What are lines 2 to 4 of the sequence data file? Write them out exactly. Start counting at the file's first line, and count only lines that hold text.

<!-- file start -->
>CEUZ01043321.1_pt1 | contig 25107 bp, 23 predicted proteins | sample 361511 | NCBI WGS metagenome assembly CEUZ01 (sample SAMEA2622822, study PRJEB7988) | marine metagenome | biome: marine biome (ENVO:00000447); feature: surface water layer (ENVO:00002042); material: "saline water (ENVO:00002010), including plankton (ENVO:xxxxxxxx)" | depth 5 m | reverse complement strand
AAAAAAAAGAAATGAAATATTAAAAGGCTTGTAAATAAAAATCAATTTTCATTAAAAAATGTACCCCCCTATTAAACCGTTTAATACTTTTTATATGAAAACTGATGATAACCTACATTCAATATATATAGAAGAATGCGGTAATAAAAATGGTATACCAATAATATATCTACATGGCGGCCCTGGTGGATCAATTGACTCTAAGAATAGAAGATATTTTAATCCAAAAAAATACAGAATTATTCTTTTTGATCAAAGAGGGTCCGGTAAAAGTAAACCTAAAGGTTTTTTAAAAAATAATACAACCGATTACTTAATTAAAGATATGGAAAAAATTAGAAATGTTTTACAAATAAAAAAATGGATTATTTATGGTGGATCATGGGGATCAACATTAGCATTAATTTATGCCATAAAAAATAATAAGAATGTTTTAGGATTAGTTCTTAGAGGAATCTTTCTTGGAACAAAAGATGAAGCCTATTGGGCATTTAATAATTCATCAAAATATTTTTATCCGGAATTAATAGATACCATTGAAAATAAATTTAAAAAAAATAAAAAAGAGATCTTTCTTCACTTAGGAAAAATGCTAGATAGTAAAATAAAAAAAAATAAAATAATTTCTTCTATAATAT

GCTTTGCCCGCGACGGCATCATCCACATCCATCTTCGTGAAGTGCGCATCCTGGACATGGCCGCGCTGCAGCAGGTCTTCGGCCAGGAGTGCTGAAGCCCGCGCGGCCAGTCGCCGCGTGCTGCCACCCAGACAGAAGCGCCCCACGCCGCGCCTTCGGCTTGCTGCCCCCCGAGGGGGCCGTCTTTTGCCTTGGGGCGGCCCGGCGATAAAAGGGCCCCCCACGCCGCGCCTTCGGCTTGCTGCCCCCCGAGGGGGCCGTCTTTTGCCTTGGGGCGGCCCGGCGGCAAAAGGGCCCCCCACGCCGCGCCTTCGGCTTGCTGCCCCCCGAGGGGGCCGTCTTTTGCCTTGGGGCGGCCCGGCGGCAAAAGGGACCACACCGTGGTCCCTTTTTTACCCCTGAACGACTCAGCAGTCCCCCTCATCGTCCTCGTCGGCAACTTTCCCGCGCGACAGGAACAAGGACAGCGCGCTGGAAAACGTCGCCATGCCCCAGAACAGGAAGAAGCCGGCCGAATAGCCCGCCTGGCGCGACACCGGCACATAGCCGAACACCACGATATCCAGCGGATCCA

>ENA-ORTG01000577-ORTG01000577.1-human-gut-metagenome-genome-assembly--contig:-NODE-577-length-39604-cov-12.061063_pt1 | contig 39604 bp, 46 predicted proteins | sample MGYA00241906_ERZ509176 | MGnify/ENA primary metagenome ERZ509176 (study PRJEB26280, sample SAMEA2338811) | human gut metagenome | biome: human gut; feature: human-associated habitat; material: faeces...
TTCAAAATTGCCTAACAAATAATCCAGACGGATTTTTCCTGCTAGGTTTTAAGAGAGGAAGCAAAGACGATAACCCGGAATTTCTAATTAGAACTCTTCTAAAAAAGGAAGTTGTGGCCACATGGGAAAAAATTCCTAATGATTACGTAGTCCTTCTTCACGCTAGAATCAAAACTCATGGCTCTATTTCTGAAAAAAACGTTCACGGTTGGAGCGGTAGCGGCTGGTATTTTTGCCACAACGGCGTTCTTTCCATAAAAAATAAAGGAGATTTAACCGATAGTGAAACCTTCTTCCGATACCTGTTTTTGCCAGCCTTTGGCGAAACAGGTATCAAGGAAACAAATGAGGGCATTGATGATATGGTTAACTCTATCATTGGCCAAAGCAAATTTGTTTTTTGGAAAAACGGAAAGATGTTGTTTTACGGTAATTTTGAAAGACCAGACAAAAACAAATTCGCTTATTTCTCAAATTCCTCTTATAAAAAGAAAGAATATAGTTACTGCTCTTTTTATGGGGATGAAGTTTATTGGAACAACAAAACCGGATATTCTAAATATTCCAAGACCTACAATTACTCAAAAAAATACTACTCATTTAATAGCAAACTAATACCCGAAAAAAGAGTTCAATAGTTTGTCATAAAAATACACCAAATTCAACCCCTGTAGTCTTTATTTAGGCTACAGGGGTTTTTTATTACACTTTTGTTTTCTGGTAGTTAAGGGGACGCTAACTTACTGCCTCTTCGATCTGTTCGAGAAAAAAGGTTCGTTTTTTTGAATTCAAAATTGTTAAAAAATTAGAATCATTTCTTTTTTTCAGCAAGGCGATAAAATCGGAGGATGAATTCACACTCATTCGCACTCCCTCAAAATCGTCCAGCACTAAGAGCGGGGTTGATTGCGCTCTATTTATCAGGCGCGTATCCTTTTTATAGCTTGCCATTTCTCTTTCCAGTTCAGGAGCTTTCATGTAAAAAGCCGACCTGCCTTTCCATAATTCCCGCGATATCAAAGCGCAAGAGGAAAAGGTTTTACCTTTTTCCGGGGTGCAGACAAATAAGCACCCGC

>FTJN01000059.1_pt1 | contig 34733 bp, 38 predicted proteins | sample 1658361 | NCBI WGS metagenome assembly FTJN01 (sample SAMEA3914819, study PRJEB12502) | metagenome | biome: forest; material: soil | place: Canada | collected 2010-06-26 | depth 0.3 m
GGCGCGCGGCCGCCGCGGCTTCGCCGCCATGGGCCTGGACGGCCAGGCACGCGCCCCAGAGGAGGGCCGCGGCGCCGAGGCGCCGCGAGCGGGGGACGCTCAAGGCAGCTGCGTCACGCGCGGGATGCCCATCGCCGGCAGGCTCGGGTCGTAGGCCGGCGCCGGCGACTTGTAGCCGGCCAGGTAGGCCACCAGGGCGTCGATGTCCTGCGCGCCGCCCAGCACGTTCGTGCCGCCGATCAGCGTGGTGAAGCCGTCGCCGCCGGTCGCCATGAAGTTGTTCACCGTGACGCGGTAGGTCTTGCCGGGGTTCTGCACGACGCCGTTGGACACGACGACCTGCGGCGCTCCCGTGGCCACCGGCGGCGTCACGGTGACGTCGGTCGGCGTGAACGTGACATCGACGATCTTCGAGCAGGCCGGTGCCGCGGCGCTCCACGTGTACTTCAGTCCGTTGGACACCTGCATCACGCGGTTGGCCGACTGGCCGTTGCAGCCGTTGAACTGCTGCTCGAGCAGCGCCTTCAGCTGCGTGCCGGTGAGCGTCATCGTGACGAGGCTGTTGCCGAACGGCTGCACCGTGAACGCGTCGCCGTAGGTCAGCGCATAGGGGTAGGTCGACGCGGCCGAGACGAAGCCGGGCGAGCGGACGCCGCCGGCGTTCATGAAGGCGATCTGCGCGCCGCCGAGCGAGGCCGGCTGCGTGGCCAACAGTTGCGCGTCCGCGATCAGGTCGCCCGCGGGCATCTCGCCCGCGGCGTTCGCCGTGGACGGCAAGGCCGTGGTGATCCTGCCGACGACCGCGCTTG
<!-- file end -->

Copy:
AAAAAAAAGAAATGAAATATTAAAAGGCTTGTAAATAAAAATCAATTTTCATTAAAAAATGTACCCCCCTATTAAACCGTTTAATACTTTTTATATGAAAACTGATGATAACCTACATTCAATATATATAGAAGAATGCGGTAATAAAAATGGTATACCAATAATATATCTACATGGCGGCCCTGGTGGATCAATTGACTCTAAGAATAGAAGATATTTTAATCCAAAAAAATACAGAATTATTCTTTTTGATCAAAGAGGGTCCGGTAAAAGTAAACCTAAAGGTTTTTTAAAAAATAATACAACCGATTACTTAATTAAAGATATGGAAAAAATTAGAAATGTTTTACAAATAAAAAAATGGATTATTTATGGTGGATCATGGGGATCAACATTAGCATTAATTTATGCCATAAAAAATAATAAGAATGTTTTAGGATTAGTTCTTAGAGGAATCTTTCTTGGAACAAAAGATGAAGCCTATTGGGCATTTAATAATTCATCAAAATATTTTTATCCGGAATTAATAGATACCATTGAAAATAAATTTAAAAAAAATAAAAAAGAGATCTTTCTTCACTTAGGAAAAATGCTAGATAGTAAAATAAAAAAAAATAAAATAATTTCTTCTATAATAT

GCTTTGCCCGCGACGGCATCATCCACATCCATCTTCGTGAAGTGCGCATCCTGGACATGGCCGCGCTGCAGCAGGTCTTCGGCCAGGAGTGCTGAAGCCCGCGCGGCCAGTCGCCGCGTGCTGCCACCCAGACAGAAGCGCCCCACGCCGCGCCTTCGGCTTGCTGCCCCCCGAGGGGGCCGTCTTTTGCCTTGGGGCGGCCCGGCGATAAAAGGGCCCCCCACGCCGCGCCTTCGGCTTGCTGCCCCCCGAGGGGGCCGTCTTTTGCCTTGGGGCGGCCCGGCGGCAAAAGGGCCCCCCACGCCGCGCCTTCGGCTTGCTGCCCCCCGAGGGGGCCGTCTTTTGCCTTGGGGCGGCCCGGCGGCAAAAGGGACCACACCGTGGTCCCTTTTTTACCCCTGAACGACTCAGCAGTCCCCCTCATCGTCCTCGTCGGCAACTTTCCCGCGCGACAGGAACAAGGACAGCGCGCTGGAAAACGTCGCCATGCCCCAGAACAGGAAGAAGCCGGCCGAATAGCCCGCCTGGCGCGACACCGGCACATAGCCGAACACCACGATATCCAGCGGATCCA

>ENA-ORTG01000577-ORTG01000577.1-human-gut-metagenome-genome-assembly--contig:-NODE-577-length-39604-cov-12.061063_pt1 | contig 39604 bp, 46 predicted proteins | sample MGYA00241906_ERZ509176 | MGnify/ENA primary metagenome ERZ509176 (study PRJEB26280, sample SAMEA2338811) | human gut metagenome | biome: human gut; feature: human-associated habitat; material: faeces...